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ECONOMY | 27-03-2024 14:36

Chile unveils lithium salt flats it plans to lease to private companies

Chile unveiled salt flats that will be opened up to lithium mining as part of a plan to double production of the battery metal over the next decade under a new public-private model.

Chile unveiled salt flats that will be opened up to lithium mining as part of a plan to double production of the battery metal over the next decade under a new public-private model.

Two flats — the giant Salar de Atacama where Chile produces all of its lithium currently, as well as Maricunga — were deemed to be of strategic importance, meaning future contracts will be controlled by the state, ministers said Tuesday. At two other areas, state-owned firms will have the flexibility to negotiate terms with private-sector partners. In a separate process, contracts for as many as 26 other areas will be put out to tender.

The announcement of the three different categories sheds a little more light on President Gabriel Boric’s plans to tap the world’s largest reserves of the key ingredient in electric-vehicle batteries. The goal of doubling output in a country that’s already the world’s number two producer would be cheered by the EV supply chain as demand grows in the move away from fossil fuels.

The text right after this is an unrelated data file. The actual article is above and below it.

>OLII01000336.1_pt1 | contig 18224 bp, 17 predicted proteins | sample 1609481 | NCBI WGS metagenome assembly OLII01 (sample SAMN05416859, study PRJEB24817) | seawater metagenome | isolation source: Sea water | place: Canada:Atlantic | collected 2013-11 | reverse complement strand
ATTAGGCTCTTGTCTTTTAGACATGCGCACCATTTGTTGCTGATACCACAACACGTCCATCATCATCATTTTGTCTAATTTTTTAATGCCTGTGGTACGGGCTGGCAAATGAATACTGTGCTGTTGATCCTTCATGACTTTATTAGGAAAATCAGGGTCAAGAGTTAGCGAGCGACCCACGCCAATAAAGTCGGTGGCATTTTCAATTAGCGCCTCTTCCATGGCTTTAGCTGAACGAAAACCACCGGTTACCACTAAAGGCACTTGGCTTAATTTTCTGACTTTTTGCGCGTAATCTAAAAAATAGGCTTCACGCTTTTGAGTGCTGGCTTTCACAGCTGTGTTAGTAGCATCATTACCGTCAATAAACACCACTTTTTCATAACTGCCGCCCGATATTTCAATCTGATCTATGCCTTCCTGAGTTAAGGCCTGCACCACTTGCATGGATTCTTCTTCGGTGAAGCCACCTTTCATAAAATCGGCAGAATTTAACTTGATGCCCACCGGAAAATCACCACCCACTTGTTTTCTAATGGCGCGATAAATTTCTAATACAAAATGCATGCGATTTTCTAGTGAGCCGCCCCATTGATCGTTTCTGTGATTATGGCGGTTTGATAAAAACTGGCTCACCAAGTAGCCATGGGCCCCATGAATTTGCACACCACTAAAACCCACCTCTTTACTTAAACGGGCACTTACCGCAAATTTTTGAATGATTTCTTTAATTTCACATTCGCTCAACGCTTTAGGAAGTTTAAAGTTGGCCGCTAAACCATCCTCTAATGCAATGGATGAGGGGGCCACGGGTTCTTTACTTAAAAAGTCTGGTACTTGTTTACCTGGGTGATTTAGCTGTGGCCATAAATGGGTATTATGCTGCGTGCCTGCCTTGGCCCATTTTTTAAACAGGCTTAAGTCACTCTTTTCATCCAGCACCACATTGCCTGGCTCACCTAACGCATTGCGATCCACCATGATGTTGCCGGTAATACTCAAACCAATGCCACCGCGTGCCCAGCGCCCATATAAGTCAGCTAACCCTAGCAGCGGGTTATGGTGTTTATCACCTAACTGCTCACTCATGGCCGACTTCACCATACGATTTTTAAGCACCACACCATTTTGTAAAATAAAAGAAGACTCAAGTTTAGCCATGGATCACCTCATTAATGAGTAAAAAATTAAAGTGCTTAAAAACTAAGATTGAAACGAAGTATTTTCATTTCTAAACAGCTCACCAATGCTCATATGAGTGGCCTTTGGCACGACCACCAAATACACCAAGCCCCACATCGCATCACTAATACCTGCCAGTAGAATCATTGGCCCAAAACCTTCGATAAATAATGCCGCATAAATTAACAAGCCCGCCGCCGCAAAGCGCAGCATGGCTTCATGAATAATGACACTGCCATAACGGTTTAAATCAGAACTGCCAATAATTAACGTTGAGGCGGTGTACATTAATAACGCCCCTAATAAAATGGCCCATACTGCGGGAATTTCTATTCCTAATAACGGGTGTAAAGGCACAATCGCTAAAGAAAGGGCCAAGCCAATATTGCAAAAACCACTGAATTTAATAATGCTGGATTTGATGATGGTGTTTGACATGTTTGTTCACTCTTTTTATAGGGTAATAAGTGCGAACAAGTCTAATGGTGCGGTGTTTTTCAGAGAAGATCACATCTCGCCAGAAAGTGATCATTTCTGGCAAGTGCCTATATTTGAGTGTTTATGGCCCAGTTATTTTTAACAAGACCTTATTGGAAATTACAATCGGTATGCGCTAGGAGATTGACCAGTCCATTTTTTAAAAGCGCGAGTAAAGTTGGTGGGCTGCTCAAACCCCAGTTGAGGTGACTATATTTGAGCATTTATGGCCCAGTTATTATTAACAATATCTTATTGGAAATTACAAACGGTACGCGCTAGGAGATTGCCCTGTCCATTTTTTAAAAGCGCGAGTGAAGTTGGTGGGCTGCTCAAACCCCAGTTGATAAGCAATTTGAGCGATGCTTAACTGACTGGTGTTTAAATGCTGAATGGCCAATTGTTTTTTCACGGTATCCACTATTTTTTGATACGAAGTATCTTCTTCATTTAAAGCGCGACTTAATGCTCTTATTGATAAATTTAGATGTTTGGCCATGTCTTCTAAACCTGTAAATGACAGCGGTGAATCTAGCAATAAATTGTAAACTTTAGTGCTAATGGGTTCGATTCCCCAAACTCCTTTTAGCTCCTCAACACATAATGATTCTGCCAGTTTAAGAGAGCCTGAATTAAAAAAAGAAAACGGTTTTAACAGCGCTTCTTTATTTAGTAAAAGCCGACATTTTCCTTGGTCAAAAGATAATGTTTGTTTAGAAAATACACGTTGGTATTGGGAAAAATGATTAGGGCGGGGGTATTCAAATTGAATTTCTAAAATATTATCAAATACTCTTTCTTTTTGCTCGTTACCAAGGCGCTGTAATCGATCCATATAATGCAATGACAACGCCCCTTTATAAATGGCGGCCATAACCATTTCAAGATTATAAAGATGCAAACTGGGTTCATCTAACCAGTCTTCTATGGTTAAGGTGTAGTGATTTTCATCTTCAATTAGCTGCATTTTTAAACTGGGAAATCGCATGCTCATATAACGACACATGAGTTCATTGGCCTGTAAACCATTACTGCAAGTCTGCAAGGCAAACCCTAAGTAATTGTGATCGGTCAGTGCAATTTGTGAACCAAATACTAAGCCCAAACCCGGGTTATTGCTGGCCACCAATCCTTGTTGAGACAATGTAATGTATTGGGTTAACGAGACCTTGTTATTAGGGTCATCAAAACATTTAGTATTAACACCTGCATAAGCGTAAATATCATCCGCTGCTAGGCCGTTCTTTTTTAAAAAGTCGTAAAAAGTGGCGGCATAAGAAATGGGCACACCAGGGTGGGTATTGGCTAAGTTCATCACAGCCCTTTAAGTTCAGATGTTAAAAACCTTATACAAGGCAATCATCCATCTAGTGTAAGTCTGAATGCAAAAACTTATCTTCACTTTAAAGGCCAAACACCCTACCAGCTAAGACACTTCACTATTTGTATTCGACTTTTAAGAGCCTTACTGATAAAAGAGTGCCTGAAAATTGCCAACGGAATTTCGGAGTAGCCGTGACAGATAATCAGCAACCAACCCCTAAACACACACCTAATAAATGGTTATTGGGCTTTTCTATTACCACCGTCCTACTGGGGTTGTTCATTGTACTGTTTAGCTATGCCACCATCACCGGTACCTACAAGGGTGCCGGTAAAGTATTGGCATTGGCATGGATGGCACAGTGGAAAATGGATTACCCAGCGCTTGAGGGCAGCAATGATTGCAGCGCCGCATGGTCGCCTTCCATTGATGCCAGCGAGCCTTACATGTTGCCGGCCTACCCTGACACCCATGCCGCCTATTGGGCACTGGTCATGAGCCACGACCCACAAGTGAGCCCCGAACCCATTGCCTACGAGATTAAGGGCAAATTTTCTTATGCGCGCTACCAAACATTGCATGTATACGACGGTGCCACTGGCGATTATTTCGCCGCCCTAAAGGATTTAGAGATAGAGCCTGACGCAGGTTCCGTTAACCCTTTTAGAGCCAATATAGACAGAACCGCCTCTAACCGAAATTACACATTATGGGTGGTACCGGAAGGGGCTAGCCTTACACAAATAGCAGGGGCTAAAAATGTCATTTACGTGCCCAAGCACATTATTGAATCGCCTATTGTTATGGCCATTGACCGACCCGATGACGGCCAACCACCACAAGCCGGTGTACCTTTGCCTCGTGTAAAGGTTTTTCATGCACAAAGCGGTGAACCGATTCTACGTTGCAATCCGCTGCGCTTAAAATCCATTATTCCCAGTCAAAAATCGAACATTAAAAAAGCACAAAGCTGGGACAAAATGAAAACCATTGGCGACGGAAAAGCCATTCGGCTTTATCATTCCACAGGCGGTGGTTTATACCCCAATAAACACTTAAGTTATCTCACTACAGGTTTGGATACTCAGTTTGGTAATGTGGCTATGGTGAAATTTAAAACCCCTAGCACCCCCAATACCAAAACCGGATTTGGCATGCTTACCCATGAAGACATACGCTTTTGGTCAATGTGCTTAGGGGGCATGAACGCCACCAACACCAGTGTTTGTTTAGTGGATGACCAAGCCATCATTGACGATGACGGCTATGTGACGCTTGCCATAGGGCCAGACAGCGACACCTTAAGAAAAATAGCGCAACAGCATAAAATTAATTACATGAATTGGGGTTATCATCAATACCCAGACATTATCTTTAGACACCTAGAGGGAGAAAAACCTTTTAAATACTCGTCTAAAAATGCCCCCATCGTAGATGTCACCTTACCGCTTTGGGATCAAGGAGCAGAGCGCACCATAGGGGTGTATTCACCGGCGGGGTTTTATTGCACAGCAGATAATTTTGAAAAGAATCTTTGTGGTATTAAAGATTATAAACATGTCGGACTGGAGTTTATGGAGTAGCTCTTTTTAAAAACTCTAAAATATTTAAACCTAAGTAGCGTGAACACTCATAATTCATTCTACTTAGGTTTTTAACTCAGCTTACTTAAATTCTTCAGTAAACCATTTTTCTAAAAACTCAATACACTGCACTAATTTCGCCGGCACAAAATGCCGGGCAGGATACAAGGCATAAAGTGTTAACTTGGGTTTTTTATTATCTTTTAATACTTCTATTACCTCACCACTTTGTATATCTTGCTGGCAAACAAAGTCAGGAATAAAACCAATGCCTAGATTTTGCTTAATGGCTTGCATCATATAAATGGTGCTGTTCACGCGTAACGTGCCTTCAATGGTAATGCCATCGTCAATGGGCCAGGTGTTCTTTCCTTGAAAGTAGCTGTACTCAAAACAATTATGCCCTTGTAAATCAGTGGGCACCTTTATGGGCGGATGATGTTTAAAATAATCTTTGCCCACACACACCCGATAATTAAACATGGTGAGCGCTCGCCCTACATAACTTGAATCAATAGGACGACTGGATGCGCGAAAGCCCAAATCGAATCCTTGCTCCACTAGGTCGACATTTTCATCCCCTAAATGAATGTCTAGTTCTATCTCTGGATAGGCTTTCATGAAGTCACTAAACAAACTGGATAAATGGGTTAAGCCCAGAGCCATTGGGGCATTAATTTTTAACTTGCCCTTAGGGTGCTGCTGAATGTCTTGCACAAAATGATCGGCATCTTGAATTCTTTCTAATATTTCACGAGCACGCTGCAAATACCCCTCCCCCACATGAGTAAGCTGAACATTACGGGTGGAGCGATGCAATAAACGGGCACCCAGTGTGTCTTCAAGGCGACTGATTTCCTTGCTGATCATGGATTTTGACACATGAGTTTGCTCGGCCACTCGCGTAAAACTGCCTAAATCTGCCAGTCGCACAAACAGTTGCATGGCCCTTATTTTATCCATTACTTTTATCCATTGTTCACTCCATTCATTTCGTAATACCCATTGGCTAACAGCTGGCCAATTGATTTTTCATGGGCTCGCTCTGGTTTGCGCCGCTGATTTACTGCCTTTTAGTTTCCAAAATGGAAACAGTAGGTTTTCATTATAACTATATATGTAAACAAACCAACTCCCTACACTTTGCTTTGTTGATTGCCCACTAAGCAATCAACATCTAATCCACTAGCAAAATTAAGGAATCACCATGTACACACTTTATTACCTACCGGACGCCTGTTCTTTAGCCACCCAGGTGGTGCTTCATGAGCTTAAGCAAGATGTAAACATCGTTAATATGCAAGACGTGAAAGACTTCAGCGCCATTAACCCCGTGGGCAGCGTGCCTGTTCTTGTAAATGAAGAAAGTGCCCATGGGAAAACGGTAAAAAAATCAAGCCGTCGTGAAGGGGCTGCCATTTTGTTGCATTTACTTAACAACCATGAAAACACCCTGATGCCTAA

When the leftist leader first unveiled his lithium strategy a year ago, the emphasis was on state firms taking control of partnerships with the private sector in the most prospective areas. Now, the door is open for companies to control projects and even go it alone in areas of lesser importance.

Still, plenty of questions remain, including the funding responsibilities of state companies; the criteria used to select the 26 areas that will be offered to the private sector and others that will be protected from mining; as well as any requirements to adopt more sustainable extraction techniques.

“The devil is in the details here,” said Chris Berry, president of House Mountain Partner, an industry consultant. “There are so many unanswered questions in my mind with respect to Chile’s new lithium strategy.” 

Companies will have 60 days beginning in April to request more information on the salt flats open to new contracts. The government expects to see three or four new projects under development by 2026. After a supply glut saw lithium prices plunge last year, authorities are betting that prospective bidders will take a long-term view on the shift away from fossil fuels.   

Currently, only US-based Albemarle Corp. and local firm SQM produce lithium in Chile, which has been losing market share due to strict output quotas.

While Albemarle’s contract runs through 2043, SQM’s expires in 2030. As a result, the Santiago-based firm has agreed in principle to hand over a majority stake in its brine assets to state-owned Codelco in exchange for extending operations for three decades.

As a major producer of lithium and copper, Chile is at the forefront of the global transition to clean energy. But the government’s engaged in a delicate dance, seeking a bigger role for the state while attempting to attract more private capital, defend the environment and move further down the value chain — all at a time of increased tensions between its top trading partners, China and the United States. 

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by James Attwood, Bloomberg

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